Lot 1632. An extremely fine celadon-glazed 'Three Rams' vase, Seal mark and period of Qianlong (1736-1795); 32.8 cm., 12 7/8 in. Estimate 9,000,000 — 12,000,000 HKD. Lot Sold 20,260,000 HKD. photo Sotheby's 2009
finely potted, the globular body supported by a flared foot and rising to a thick waisted neck and flared mouth, encircled by two double-raised fillets around the body and another at the base of the neck, and applied with three ram heads at the shoulders, the glaze thinning to reveal their finely detailed features, covered overall with a stunning blue-green celadon glaze, the base inscribed with the six-character seal mark in underglaze-blue.
Provenance: Sotheby's Hong Kong, 8th October 2006, lot 1014.
Note: Vases of this design appear to have been introduced in the Yongzheng period, but are extremely rare with Yongzheng or Qianlong reign marks. No other vase of this form and this fine translucent glaze appears to be recorded, the comparable examples all bearing thick opaque glazes of Ru or guan type or teadust colour.
A line drawing of this form is included among Yongzheng shapes in Geng Baochang, Ming Qing ciqi jianding, Hong Kong, 1993, p.235, fig.401: 13, where it is called sanxicun ('vase of three beasts of uniform colour'), referring to the kind of animals used in ritual offerings. A Yongzheng as well as a Qianlong example with a Ru type glaze are in the National Palace Museum, Taiwan, the former included in the Illustrated Catalogue of Ch'ing Dynasty Porcelain in the National Palace Museum: K'ang-hsi Ware and Yung-cheng Ware, Tokyo, 1980, pl.129, the latter in the Museum's exhibition catalogue Qingdai danseyou ciqi/Special Exhibition of Ch'ing Dynasty Monochrome Porcelains in the National Palace Museum, Taipei, 1989, cat. no.88. Another Qianlong example with a guan-type glaze in the Walters Art Gallery, Baltimore, is published in S.W. Bushell, Oriental Ceramic Art, London, 1981 (1896), col. pl. LXXVII. For a teadust glazed 'three ram' vase of Qianlong mark and period see the piece from the collections of T.Y. Chao and Ira and Nancy Koger, sold three times in these rooms, 1979, 1986 and 1992, and once in our New York rooms, 1990, illustrated in Sotheby's. Thirty Years in Hong Kong, Hong Kong, 2003, pl.157.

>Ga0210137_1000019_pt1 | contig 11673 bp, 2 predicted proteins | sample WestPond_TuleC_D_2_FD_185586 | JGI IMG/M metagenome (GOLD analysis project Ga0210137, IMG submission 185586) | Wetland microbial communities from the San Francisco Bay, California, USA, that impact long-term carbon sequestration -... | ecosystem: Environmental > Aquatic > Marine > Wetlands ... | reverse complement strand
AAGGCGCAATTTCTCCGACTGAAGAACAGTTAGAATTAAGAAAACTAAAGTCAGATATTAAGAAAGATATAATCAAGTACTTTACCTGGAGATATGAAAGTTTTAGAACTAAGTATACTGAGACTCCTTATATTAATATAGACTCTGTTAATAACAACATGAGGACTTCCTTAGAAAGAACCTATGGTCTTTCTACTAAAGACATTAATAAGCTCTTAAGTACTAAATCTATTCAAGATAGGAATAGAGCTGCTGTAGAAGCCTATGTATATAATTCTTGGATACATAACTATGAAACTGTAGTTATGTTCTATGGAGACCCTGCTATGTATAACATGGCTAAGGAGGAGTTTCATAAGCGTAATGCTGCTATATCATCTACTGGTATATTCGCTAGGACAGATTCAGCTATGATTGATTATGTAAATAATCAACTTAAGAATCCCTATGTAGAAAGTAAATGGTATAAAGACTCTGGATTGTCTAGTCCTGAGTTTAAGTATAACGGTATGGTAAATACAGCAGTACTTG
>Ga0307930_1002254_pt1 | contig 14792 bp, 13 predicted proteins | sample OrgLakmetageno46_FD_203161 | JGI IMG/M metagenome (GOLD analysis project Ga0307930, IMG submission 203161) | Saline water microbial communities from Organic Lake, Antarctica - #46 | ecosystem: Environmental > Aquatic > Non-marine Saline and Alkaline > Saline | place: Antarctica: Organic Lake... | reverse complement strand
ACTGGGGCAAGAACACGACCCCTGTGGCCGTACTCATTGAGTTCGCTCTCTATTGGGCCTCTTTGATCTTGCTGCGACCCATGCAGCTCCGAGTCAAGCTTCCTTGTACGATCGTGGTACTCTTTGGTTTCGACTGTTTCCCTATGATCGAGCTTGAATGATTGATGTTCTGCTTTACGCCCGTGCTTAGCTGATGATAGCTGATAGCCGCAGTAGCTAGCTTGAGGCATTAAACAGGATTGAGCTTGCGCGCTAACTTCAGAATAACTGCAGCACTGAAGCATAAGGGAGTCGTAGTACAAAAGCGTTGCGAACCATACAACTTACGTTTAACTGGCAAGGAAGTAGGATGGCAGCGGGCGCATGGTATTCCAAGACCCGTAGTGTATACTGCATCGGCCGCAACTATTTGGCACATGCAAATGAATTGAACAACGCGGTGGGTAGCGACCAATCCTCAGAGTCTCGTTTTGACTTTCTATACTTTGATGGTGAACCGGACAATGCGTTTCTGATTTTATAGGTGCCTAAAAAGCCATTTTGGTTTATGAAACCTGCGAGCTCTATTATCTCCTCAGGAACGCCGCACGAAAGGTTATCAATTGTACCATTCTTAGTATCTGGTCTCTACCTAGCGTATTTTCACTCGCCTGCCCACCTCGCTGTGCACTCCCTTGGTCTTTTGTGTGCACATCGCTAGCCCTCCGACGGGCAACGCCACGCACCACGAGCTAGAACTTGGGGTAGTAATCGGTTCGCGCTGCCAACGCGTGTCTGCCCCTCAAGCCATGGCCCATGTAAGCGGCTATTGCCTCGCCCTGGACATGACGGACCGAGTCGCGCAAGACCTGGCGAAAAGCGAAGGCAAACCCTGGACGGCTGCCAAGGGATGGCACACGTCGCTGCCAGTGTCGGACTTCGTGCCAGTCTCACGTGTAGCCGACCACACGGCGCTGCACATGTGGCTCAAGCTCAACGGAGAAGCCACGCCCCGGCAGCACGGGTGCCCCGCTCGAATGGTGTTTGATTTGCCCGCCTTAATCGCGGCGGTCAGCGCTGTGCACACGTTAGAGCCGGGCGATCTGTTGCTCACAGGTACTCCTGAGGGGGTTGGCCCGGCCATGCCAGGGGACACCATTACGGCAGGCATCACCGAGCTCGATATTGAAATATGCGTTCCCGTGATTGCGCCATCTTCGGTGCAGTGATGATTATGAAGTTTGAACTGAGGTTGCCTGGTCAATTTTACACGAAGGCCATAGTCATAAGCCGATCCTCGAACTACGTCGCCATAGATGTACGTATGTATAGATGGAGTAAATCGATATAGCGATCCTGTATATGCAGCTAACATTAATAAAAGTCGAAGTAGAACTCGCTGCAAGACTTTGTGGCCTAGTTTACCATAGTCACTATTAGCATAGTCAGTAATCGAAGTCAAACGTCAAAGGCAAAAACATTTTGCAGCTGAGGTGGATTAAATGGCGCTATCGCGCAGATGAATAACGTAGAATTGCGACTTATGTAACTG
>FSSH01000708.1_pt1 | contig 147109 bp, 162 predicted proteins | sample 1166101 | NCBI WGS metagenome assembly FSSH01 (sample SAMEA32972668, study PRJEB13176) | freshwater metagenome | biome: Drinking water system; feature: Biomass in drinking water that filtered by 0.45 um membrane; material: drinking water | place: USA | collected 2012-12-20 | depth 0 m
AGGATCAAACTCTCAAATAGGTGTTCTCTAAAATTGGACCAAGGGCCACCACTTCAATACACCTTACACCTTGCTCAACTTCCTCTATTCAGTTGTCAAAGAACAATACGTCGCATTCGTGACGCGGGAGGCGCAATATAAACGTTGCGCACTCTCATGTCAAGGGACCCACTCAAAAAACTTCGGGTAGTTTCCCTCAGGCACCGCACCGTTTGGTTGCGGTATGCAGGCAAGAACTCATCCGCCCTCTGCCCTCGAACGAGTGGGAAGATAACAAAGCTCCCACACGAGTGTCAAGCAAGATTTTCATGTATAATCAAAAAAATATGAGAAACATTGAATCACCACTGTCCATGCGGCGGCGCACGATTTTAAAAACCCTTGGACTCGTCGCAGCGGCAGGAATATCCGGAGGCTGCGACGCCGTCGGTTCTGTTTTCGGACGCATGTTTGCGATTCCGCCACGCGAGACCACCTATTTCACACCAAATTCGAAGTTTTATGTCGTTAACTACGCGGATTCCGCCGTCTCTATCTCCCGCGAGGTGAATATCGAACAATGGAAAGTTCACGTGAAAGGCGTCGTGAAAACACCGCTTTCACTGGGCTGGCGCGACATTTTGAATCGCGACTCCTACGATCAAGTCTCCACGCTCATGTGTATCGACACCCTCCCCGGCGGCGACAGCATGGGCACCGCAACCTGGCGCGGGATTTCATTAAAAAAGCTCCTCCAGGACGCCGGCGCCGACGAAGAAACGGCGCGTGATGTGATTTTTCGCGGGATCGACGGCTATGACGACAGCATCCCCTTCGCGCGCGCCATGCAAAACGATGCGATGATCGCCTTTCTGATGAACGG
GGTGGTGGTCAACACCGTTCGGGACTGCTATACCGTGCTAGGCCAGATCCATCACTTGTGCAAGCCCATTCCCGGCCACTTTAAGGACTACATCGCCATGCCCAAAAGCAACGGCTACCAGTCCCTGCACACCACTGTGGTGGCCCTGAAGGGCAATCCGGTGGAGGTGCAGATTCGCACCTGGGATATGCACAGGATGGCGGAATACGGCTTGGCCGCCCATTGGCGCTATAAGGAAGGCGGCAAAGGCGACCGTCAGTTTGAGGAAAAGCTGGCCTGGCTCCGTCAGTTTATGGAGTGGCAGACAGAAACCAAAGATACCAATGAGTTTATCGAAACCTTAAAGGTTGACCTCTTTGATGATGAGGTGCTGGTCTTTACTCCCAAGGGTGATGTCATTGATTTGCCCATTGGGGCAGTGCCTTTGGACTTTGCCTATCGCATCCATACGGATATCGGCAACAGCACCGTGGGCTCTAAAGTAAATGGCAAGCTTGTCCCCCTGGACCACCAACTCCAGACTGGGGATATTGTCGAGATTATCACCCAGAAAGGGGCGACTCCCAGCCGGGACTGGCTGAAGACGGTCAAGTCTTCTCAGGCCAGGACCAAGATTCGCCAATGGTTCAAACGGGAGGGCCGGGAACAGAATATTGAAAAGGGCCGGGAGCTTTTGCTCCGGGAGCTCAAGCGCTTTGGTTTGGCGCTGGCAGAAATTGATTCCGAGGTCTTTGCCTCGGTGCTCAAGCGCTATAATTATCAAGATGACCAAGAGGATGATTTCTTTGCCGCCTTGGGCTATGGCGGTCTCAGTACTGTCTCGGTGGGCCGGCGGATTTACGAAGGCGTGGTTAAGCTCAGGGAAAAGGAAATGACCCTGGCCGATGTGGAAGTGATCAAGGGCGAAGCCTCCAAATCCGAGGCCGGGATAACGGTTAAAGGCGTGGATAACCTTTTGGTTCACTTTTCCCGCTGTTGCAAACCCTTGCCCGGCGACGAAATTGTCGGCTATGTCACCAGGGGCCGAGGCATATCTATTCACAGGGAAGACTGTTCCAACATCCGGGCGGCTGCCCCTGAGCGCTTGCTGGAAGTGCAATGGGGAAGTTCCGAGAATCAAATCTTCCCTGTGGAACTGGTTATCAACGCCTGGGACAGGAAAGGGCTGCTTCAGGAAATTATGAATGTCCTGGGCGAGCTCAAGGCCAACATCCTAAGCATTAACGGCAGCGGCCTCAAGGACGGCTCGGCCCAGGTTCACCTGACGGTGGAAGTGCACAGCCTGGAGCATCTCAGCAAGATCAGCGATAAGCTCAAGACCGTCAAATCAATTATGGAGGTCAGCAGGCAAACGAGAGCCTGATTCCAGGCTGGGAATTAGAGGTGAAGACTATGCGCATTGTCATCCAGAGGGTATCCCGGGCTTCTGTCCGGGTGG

The ram is a traditional emblem of good luck, since the Chinese term for ram (or goat), yang, is a homophone of yang, 'sun', and represents the male or positive principle in the yin-yang duality. The Chinese character for ram is also used as a variant for a similar character pronounced xiang, which means happiness. Three rams, san yang, are considered a particularly auspicious symbol, evoking the expression san yang kai tai, the awakening of nature in spring, which signifies good luck and happiness. San yang shen are the three yang spirits in Daoism, the 'original spirit', the 'spirit that knows', and the 'real spirit'.
The Qianlong Emperor appears to have been particularly fond of the motif of the three rams (or goats), since during his reign it was frequently represented in two- and three-dimesional form; see, for example, a jade and a glass carving included in the exhibition China. The Three Emperors, 1662-1795, Royal Academy of Arts, London, 2005-6,cat.nos 298 and 299. A 'three ram' vase of meiping form with a guan-type glaze, also of Qianlong mark and period, from the Qing court collection and still remaining in the Palace Museum, Beijing, is published in The Complete Collection of Treasures of the Palace Museum: Monochrome Porcelain, Hong Kong, 1999, pl.208.
Sotheby's. Fine Chinese Ceramics & Works of Art. 08 Oct 09. Hong Kong